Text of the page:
Many of the retail outlets in the town are now stood on the converted sites of old factories or mills. Recently, the town has seen an increase of 'big name brands' opening stores in the area, with names such as Argos, TK Maxx, Marks & Spencer (food), Asda, Currys, Costa Coffee, Comet and Carphone Warehouse opening in the area. McDonald's, KFC and Subway all have stores in the town, Poundworld have also recently opened a store in the Westside Retail Park.
Sports and recreation
Guiseley's semi-professional football team, Guiseley A.F.C., play at Nethermoor Park. They played in the Conference North during the 2014–15 season, gaining promotion to the Conference Premier through the playoffs. Guiseley Cricket Club shares the club house and plays in the Airedale-Wharfedale Senior Cricket League. Aireborough RUFC play at Nunroyd Park. Guiseley's rugby league team, Guiseley Rangers play at Nunroyd No 1, running a junior team but have had success in the past with open age teams
Local philanthropist Jonathan Peate gave Nethermoor Park (Guiseley) and Nunroyd Park (between Yeadon and Guiseley) to local people in the early 20th century. Two other parks were regenerated in 2011/12, Springfield Road and Parkinson's Park. Parkinson's Park was given to Guiseley in the 1930s by Frank and Albert Parkinson. By 2002 it had become an anti-social wasteland but is now owned by Bellway Homes, and supported by the Friends of Parkinson's Park.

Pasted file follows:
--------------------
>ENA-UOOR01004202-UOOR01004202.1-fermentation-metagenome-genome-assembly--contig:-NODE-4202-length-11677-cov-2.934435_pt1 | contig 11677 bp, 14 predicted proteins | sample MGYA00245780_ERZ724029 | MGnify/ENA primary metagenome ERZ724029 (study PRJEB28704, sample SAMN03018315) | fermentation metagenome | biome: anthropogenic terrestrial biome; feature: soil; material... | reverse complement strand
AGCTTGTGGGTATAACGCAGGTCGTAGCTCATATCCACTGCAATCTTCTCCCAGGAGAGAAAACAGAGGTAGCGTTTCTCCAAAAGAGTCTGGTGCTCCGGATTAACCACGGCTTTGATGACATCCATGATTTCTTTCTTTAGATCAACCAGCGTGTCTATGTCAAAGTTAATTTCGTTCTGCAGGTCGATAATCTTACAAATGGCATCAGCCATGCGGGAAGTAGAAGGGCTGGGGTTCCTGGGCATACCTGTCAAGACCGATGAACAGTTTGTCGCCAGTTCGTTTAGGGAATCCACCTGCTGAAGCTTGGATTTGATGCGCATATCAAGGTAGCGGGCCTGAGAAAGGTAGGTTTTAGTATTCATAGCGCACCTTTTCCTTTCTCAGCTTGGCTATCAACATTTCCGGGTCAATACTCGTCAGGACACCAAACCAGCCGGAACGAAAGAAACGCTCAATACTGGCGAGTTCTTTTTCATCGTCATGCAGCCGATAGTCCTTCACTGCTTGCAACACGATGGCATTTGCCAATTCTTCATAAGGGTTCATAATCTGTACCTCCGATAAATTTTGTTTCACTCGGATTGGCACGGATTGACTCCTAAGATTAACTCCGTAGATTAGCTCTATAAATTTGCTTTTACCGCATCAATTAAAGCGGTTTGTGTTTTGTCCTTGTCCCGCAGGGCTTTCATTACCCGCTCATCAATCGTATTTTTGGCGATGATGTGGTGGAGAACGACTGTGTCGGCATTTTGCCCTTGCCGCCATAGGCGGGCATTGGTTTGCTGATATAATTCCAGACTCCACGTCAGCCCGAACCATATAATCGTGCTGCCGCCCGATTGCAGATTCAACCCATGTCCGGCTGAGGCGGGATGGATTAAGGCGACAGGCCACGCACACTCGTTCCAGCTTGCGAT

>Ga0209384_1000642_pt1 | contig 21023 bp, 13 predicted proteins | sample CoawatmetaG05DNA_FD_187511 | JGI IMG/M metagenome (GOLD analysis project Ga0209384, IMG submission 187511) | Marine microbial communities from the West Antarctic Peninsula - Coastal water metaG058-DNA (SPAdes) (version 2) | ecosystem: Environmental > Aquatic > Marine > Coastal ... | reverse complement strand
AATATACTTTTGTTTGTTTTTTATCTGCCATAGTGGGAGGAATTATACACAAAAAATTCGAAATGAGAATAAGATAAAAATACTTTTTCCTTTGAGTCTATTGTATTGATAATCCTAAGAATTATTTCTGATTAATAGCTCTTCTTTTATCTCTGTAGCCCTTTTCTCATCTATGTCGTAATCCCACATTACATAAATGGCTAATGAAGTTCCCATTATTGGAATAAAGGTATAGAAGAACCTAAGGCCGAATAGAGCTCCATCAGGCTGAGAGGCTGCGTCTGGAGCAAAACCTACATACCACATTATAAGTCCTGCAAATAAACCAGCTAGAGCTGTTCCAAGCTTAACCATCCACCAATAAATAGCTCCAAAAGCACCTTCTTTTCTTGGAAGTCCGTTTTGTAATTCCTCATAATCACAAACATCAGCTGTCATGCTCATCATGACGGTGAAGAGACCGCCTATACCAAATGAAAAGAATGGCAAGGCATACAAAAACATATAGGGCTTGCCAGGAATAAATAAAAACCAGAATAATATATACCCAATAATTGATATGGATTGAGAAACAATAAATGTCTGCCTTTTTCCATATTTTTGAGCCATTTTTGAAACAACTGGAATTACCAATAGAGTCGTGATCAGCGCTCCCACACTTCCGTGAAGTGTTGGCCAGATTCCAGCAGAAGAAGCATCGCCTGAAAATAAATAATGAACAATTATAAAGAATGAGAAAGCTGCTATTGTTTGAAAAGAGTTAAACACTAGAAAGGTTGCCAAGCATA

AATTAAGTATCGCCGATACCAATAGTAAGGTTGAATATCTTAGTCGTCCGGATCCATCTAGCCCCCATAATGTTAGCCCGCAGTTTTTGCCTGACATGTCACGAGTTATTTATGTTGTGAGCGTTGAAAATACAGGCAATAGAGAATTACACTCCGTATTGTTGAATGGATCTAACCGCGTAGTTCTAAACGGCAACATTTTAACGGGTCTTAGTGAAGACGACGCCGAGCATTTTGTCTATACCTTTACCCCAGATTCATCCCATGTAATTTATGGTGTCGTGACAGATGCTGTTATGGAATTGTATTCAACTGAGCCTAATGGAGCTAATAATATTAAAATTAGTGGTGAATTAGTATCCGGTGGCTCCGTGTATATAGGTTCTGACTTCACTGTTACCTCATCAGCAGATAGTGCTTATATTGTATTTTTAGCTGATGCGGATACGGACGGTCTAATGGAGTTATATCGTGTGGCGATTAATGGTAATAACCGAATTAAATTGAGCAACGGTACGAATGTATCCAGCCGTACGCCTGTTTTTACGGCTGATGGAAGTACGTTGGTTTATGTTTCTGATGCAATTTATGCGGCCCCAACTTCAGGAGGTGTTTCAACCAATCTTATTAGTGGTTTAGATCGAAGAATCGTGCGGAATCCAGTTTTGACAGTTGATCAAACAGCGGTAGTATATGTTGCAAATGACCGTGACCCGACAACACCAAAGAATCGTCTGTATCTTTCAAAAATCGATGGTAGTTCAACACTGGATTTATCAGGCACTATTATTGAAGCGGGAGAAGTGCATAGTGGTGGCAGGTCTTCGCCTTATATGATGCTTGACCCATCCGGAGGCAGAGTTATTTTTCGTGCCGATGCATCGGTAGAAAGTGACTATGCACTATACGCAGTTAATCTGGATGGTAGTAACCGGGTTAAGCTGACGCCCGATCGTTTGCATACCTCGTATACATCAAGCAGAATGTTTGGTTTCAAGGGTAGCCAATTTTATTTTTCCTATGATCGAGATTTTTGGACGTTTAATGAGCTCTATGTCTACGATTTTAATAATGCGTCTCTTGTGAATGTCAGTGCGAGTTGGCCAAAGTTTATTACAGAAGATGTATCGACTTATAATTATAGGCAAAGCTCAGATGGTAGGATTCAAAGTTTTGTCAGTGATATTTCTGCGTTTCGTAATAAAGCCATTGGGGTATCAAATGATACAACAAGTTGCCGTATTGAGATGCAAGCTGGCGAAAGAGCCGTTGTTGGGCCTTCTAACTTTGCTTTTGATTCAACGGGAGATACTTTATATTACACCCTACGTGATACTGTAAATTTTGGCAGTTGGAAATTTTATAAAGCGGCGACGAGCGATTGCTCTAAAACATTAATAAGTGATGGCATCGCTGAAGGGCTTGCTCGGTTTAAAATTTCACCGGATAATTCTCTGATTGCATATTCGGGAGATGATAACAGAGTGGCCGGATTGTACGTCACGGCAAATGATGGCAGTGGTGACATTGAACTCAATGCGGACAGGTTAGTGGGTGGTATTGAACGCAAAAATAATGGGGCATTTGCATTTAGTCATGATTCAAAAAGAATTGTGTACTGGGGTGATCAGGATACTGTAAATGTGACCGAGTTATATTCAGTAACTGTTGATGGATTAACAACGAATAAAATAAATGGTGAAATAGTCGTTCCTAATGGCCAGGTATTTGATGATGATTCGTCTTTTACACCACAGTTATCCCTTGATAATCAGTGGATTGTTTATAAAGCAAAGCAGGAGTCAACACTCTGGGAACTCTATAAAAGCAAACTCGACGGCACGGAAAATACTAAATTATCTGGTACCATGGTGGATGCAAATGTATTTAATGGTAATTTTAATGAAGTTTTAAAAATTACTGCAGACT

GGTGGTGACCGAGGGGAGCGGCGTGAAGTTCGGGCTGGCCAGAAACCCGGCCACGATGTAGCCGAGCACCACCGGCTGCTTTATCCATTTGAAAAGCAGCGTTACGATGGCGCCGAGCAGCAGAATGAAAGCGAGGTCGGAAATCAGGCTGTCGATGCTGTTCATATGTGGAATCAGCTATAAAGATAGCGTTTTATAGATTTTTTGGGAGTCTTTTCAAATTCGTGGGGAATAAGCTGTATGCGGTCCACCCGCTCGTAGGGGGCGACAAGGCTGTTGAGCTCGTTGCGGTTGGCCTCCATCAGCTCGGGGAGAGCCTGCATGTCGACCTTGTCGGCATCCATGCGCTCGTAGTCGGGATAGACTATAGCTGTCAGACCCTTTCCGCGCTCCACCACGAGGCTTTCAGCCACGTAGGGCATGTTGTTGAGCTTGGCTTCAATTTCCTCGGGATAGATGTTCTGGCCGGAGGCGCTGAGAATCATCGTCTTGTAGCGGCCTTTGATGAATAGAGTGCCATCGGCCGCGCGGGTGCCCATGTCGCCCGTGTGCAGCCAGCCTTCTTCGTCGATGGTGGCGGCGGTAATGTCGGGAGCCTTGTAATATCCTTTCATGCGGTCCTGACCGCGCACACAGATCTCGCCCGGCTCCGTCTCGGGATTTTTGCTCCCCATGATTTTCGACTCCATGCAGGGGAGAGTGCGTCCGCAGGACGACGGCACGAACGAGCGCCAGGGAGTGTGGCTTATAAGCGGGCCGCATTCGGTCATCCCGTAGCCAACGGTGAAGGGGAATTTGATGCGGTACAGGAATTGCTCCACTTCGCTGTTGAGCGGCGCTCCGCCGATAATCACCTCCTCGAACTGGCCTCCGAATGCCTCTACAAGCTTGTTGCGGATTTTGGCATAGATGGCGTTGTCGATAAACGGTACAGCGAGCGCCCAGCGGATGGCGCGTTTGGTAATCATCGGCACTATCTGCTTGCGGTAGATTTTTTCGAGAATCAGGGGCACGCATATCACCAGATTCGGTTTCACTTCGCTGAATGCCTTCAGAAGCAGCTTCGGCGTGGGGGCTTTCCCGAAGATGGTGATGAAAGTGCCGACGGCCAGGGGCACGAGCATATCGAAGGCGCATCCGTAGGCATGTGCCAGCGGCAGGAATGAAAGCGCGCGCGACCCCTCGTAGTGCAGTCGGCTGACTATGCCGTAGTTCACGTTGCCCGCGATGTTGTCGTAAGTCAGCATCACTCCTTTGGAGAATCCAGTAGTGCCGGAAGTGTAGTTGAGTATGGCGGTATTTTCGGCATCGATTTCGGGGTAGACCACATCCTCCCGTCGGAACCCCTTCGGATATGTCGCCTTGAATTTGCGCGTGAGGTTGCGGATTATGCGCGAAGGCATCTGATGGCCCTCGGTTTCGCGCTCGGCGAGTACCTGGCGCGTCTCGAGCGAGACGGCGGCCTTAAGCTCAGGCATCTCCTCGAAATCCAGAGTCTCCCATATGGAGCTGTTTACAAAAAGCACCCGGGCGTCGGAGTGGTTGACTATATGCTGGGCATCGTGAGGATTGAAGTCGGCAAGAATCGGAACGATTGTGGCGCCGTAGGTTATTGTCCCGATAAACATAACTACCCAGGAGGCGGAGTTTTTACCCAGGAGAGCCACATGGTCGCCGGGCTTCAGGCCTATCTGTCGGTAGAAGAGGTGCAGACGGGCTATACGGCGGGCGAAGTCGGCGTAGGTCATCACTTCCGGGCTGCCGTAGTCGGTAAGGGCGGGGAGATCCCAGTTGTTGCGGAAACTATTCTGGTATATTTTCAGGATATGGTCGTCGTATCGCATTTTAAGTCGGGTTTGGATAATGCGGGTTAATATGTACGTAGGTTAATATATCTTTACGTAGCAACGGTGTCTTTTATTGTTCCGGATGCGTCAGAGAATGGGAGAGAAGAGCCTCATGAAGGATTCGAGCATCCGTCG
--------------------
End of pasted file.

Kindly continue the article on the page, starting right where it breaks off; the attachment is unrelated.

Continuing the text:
Harry Corbett, the creator of the glove puppet Sooty, Tasmin Archer, whose co-written song "Sleeping Satellite" reached number one in the UK charts, and Maurice Lee of The Grumbleweeds also lived in the town.
Guiseley is situated on the higher land to the north of the Aire Valley. The A65 road passes through and there is a railway station and Leeds Bradford Airport is nearby.
||Menston||Otley||Pool in Wharfedale|
|Esholt||Yeadon||Leeds Bradford Airport|
- BBC Pronouncing Dictionary of British Names
- "2001 Census Pdf" (PDF). Retrieved 20 September 2010.
- Parsons, Edward (1834); The Civil, Ecclesiastical History of Leeds, Halifax, Huddersfield and the Manufacturing District of Yorkshire, p. 217
- Will of Rev. Robert More, Christopher Levett of York: The Pioneer Colonist in Casco Bay, James Phinney Baxter, Printed for the Gorges Society, Vol. 5, Portland, Maine, 1893
- Vision of Britain website
- Silver Cross Story 1877 - prams, pushchairs, car seats and other nursery equipment
- "First Harry Ramsden's chip shop bought by Whaler Group". BBC News. 6 February 2012.
- McIntyre, Annette; "Guiseley chip shop wraps up place in TV show", Wharfedale and Aireborough Observer, 30 April 2008. Retrieved 11 June 2008
- "Home". Retrieved 20 September 2010.
- "Aireborough RUFC". Retrieved 20 September 2010.
- "Parkinson's Park website". Retrieved 23 March 2012.
- "Home - Guiseley School Website". Retrieved 20 September 2010.
- "Aireborough Grammar School". Retrieved 20 September 2010.
- "Tranmere Park". Retrieved 20 September 2010.
- "St Oswald's C of E Junior School, Leeds :: Home Page". Retrieved 20 September 2010.
- Guiseley On The Net
- Guisely Baptist Church website
- Guiseley School website
- "The Ancient Parish of Guiseley". GENUKI. Retrieved 29 October 2007.